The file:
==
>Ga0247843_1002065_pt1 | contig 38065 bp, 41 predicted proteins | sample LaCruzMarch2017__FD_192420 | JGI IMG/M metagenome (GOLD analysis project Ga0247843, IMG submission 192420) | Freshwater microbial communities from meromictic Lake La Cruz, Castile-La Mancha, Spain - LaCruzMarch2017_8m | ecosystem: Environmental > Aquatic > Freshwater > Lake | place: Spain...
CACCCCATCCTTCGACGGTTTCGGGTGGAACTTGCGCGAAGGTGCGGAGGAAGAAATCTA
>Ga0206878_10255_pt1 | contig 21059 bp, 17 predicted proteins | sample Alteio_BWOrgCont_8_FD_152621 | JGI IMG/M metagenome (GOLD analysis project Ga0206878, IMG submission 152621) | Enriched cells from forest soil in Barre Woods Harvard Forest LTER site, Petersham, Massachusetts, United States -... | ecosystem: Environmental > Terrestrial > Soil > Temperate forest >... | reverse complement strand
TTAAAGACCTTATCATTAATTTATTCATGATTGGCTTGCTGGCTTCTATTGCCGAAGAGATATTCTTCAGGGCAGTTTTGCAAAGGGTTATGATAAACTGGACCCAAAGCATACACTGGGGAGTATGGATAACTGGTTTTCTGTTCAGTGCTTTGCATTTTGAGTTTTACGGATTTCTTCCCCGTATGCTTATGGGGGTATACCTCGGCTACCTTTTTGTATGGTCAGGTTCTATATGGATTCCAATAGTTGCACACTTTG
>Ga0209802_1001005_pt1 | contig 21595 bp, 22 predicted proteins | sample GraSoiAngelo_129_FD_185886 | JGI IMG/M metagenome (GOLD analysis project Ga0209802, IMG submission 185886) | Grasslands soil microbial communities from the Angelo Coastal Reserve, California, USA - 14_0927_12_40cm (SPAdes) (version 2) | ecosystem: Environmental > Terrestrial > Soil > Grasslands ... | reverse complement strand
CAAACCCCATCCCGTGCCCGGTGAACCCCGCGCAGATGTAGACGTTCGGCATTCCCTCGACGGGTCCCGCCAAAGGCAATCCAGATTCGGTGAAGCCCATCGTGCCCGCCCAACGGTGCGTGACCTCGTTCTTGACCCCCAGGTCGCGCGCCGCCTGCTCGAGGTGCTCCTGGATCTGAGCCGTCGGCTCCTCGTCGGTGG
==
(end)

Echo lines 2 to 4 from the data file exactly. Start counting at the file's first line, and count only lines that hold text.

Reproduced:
CACCCCATCCTTCGACGGTTTCGGGTGGAACTTGCGCGAAGGTGCGGAGGAAGAAATCTA
>Ga0206878_10255_pt1 | contig 21059 bp, 17 predicted proteins | sample Alteio_BWOrgCont_8_FD_152621 | JGI IMG/M metagenome (GOLD analysis project Ga0206878, IMG submission 152621) | Enriched cells from forest soil in Barre Woods Harvard Forest LTER site, Petersham, Massachusetts, United States -... | ecosystem: Environmental > Terrestrial > Soil > Temperate forest >... | reverse complement strand
TTAAAGACCTTATCATTAATTTATTCATGATTGGCTTGCTGGCTTCTATTGCCGAAGAGATATTCTTCAGGGCAGTTTTGCAAAGGGTTATGATAAACTGGACCCAAAGCATACACTGGGGAGTATGGATAACTGGTTTTCTGTTCAGTGCTTTGCATTTTGAGTTTTACGGATTTCTTCCCCGTATGCTTATGGGGGTATACCTCGGCTACCTTTTTGTATGGTCAGGTTCTATATGGATTCCAATAGTTGCACACTTTG